and "flash back." Acetic acid vapor forms explosive mixtures with air at concentrations of 4 to 16% (by volume). Carbon dioxide or dry chemical extinguishers should be used for acetic acid fires.

Reactivity and Incompatibility

Contact with strong oxidizers may cause fire.

Storage and Handling

Acetic acid should be handled in the laboratory using the "basic prudent practices" described in Chapter 5.C. In particular, acetic acid should be used only in areas free of ignition sources, and quantities greater than 1 liter should be stored in tightly sealed metal containers in areas separate from oxidizers.

Accidents

In the event of skin contact, immediately wash with soap and water and remove contaminated clothing. In case of eye contact, promptly wash with copious amounts of water for 15 min (lifting upper and lower lids occasionally) and obtain medical attention. If acetic acid is ingested, obtain medical attention immediately. If large amounts of this compound are inhaled, move the person to fresh air and seek medical attention at once.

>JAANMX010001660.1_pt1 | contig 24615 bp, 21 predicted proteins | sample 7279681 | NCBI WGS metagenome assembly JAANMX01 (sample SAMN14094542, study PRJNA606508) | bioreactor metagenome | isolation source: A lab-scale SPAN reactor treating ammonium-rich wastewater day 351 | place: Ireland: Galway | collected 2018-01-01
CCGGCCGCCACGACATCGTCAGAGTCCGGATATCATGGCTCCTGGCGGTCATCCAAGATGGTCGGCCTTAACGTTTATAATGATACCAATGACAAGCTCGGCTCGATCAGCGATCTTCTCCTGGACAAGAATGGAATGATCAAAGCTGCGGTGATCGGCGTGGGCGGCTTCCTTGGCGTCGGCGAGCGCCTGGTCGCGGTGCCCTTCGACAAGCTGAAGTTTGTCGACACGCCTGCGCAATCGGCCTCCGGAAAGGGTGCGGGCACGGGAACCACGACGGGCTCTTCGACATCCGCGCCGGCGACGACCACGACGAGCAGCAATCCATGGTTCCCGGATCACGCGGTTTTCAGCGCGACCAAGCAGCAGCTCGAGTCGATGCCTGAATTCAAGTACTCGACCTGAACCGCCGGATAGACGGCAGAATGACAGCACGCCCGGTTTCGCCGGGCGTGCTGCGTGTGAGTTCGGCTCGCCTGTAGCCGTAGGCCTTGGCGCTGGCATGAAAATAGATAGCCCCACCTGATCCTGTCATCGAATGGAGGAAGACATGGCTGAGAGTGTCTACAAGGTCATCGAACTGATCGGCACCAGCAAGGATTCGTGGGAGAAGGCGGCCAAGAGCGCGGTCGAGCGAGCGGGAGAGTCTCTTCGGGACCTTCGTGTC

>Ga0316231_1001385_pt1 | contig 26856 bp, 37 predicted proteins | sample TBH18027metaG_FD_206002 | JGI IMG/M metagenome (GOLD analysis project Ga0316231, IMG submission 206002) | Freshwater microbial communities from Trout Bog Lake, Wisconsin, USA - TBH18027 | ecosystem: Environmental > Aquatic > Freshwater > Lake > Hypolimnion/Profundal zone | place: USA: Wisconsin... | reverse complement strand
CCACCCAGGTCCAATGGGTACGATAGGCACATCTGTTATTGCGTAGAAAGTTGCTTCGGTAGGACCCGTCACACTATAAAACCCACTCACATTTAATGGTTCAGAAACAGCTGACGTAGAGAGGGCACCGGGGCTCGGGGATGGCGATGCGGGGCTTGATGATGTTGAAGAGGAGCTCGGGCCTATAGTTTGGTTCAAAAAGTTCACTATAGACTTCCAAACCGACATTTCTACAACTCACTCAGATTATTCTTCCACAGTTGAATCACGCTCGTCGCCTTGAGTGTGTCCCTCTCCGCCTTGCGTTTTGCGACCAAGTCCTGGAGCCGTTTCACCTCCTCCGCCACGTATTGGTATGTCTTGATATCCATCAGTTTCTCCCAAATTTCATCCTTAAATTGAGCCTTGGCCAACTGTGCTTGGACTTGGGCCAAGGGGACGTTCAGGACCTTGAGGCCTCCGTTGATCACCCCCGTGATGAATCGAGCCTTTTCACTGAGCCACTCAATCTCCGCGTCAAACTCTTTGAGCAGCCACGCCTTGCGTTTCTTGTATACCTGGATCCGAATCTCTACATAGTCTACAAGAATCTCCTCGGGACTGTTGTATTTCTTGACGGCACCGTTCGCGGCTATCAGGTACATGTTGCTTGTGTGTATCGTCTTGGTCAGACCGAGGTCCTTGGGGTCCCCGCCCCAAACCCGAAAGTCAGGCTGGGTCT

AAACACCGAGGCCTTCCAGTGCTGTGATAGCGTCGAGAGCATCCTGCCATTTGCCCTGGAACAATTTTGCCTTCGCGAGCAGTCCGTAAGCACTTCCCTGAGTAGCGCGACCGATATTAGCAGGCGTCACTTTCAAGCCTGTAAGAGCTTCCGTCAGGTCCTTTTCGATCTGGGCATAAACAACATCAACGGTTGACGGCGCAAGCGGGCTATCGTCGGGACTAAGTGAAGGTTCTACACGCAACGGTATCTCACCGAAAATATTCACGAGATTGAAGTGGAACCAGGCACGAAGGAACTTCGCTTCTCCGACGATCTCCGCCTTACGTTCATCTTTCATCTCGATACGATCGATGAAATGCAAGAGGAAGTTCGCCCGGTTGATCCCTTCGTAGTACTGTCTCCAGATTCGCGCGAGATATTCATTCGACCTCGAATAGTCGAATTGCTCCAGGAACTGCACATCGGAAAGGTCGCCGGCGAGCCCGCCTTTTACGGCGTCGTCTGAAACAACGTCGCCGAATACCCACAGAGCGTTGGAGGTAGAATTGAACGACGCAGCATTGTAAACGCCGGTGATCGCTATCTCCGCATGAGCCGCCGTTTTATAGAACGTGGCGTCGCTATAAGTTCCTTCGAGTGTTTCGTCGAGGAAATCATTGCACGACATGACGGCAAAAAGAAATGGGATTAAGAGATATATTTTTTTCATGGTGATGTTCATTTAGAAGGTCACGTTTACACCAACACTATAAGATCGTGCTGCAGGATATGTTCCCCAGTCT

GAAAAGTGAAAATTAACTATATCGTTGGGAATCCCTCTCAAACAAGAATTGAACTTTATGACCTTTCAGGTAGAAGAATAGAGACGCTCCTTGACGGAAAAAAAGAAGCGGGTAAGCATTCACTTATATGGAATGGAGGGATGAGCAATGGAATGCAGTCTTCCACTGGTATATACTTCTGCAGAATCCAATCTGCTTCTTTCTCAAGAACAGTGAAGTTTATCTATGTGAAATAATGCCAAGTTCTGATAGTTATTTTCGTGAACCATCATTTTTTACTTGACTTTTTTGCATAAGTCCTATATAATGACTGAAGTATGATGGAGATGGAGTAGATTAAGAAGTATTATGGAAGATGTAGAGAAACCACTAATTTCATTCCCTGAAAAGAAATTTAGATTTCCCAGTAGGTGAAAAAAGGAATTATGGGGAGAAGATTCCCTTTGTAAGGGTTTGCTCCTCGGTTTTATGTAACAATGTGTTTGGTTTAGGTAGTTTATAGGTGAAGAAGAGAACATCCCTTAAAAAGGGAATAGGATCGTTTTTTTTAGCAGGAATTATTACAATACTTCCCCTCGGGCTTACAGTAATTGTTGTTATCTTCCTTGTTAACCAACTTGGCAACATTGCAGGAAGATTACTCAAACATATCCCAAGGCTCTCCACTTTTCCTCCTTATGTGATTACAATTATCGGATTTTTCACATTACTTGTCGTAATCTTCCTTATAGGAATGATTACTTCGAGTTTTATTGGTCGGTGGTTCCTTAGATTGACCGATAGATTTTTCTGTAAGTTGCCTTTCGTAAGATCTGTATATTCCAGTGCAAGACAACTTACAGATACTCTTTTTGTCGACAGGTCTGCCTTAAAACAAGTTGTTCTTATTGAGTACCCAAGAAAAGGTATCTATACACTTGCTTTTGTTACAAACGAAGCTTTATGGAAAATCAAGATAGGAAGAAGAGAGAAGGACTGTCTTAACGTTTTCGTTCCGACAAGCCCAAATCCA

In the event of a spill, remove all ignition sources, soak up the acetic acid with a spill pillow or absorbent material, place in an appropriate container, and dispose of properly. Cleaned-up material is a RCRA Hazardous Waste. Respiratory protection may be necessary in the event of a large spill or release in a confined area.

Disposal

Excess acetic acid and waste material containing this substance should be placed in a covered metal container, clearly labeled, and handled according to your institution's waste disposal guidelines. For more information on disposal procedures, see Chapter 7 of this volume.



The National Academies | 500 Fifth St. N.W. | Washington, D.C. 20001
Copyright © National Academy of Sciences. All rights reserved.
Terms of Use and Privacy Statement